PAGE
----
Agathi: Plight of refugees through dance

 Agathi by Apsaras Arts, Singapore performing at Bharatiya Vidya Bhavan, Chennai

Agathi by Apsaras Arts, Singapore performing at Bharatiya Vidya Bhavan, Chennai

Ensemble dance theatre works such as ‘Agathi,’ presented by Apsaras Arts, Singapore, and directed by Artistic Director, Aravinth Kumarasamy, are important milestones in the preservation and evolution of the classical arts, as solo Bharatanatyam is acquiring a ‘niche’ tag and presented in smaller venues, as against being included in the mainstream schedules of large culture festivals across the world. Another reason for ‘Agathi,’ gaining importance was the subject — moving away from mythology to subjects of universal interest such as the sufferings of refugees. Presented at Natya Darshan, ‘Agathi,’ incidentally was an India premiere.

‘Agathi’ was based on A Book of Poems: Expressions from our Youth , written by under-12 refugee children across the world and published by the UNHCR. Some poems were translated into Tamil by Niranjan Bharathi while some others were used for their stories. In addition, a poem by Kavimani Desiga Vinayagam Pillai and songs of Subramania Bharathi and Kannadasan were included.

‘Agathi’ was not just a dance-theatre work, it was also a social commentary on current affairs across the world. It threw the spotlight on the circumstances that make people flee their homes, natural calamities and politically-motivated displacements, and brought awareness of the injustice of it all, especially the latter.

The common theme across the poems was ‘Life will never be the same again.’ And this Aravinth conveyed. His personal journey as a refugee from Sri Lanka to Singapore, though in his childhood, seemed to have found resonance here.

Expectedly, it was a tear-jerker. The visualisation was dominated by powerful words — the soliloquy of the narrator who introduced the main acts and the text displayed on side screens during the show, both in English and the voice-overs and lyrics in Tamil. Sample this soliloquy: “Why are we running away from home? They are killing and raping my people. For what? For not believing? For opposing?… I am alone in a flash… family, friends, beloved… taken away. How am I supposed to live? How will he live?”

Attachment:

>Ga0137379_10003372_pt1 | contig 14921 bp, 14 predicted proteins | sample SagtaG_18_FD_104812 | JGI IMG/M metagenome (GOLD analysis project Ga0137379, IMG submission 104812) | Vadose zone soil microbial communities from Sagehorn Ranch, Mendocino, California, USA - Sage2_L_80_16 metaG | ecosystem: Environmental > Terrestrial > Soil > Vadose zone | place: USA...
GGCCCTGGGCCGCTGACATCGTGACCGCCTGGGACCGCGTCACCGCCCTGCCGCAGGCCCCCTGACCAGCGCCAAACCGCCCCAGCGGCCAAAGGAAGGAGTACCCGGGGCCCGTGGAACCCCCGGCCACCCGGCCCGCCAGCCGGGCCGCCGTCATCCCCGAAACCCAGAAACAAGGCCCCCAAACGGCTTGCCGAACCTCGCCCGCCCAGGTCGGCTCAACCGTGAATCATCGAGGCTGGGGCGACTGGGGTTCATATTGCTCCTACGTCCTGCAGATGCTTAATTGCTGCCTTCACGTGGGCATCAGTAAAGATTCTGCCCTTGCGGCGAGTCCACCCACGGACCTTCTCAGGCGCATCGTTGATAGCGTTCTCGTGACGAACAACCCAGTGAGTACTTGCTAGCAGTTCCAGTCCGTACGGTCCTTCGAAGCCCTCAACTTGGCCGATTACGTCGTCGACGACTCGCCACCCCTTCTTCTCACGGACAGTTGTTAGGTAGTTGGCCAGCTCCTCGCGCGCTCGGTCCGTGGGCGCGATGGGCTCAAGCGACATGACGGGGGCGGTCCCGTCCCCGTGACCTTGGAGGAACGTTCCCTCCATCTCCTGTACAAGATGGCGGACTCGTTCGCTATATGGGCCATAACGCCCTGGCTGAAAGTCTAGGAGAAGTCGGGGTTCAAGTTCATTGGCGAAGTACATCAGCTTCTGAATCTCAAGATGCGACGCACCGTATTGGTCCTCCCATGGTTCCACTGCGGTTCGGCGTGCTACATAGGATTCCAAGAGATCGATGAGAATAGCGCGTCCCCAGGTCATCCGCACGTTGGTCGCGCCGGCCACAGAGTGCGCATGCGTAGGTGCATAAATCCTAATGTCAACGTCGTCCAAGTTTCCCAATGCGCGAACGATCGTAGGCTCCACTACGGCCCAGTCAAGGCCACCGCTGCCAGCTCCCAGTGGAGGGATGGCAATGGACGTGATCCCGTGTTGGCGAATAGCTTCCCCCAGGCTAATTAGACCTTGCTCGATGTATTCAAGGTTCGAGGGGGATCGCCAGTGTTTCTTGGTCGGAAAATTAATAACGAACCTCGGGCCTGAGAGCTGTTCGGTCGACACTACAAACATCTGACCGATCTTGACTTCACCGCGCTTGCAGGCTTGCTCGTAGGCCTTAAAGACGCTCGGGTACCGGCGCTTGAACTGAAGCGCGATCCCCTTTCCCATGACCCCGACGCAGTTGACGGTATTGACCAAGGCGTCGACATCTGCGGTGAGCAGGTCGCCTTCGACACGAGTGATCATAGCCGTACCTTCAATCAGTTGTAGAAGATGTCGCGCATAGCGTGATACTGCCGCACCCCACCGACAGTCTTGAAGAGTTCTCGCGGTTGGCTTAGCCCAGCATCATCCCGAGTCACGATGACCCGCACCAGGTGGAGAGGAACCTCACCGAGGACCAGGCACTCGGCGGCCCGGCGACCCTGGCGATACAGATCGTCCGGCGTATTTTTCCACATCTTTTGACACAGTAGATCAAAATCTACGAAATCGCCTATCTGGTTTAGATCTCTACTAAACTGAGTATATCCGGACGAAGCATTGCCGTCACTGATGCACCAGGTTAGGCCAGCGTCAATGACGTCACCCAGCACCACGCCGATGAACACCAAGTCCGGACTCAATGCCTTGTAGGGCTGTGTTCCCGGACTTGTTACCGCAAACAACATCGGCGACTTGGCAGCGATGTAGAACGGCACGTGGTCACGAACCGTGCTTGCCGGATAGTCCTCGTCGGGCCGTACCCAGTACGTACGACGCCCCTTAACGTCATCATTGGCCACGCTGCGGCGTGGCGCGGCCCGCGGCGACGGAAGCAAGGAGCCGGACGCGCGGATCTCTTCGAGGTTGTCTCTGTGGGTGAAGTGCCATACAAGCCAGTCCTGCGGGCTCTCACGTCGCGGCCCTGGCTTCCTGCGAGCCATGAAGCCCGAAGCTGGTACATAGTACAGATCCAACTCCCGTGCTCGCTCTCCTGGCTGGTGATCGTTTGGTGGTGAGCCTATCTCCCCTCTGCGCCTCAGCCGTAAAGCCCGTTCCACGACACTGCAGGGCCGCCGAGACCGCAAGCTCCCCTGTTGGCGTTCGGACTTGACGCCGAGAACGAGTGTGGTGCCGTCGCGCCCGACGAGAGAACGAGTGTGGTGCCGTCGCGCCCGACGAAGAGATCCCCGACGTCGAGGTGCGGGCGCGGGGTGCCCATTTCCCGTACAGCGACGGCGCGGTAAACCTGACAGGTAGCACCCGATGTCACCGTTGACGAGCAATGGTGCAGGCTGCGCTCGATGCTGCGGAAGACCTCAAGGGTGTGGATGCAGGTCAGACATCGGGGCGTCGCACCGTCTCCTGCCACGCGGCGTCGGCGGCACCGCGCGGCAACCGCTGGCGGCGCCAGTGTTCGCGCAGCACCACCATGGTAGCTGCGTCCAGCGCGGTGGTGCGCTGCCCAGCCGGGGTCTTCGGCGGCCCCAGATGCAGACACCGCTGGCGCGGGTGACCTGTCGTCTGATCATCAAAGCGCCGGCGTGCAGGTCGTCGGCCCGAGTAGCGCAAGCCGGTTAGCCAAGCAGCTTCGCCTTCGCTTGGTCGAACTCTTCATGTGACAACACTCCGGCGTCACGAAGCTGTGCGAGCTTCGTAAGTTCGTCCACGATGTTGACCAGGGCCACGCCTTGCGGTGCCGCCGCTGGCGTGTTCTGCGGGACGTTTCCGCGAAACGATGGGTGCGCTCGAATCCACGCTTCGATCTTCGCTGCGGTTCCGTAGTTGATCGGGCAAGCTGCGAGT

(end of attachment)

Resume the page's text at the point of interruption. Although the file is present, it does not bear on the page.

Music and dance reinforced their impact. The well-trained dancers worked within a tight framework of movements to bring out the mood, but what was most impressive was their seamless contribution to the intensity of the narrative. The boat scene composed in a haunting Madhuvanti raga, was the highlight of the show. The refugees scramble, sometimes fighting for survival, to get onto the boat. The trauma of the rough journey was shown through the movements of the dancers who mimicked the boat being tossed about on sea, as well as the people clinging on for life inside… A baby dies and the father, after one last cuddle, tearfully throws the body into the sea.

Moving lament

There could not have been one dry eye in the audience. The dancers re-grouped in the ‘Lament of the Refugee’ scene, each recounting their loss, while the others sit in empathy in the darkness. This was the main scene of ‘Agathi’ — ‘Avan ini avan illai’ set to Sindhu Bhairavi and other sad tunes.

The lighting was ambiguous, reflecting the sombre mood of the show, using darkness as much as light. The colours were minimal with white spots in front and back lighting used the most. The music often felt less than pure classical, since Aravinth had retained tunes from the well-known Tamil poets and lyricists. The frequent use of swaras and jatis and pallavis of thillanas alleviated this feeling to some extent.

‘Agathi’ was visually and dramatically absorbing, with well-coordinated scenes and in-depth cataloguing of the journey along with the trauma. The only drawback was that it dragged on longer than it should have. Editing scissors is all ‘Agathi’ requires.

Music was by Chitra Poornima and Karthik Raveendran; choreography - Mohanapriyan Thavarajah, Renjith Babu and Vijna Vasudevan; light design - Gyandev Singh, sound design - Sai Shravanam and costume design - Mohanapriyan.

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Printable version | Jul 6, 2022 6:20:15 pm |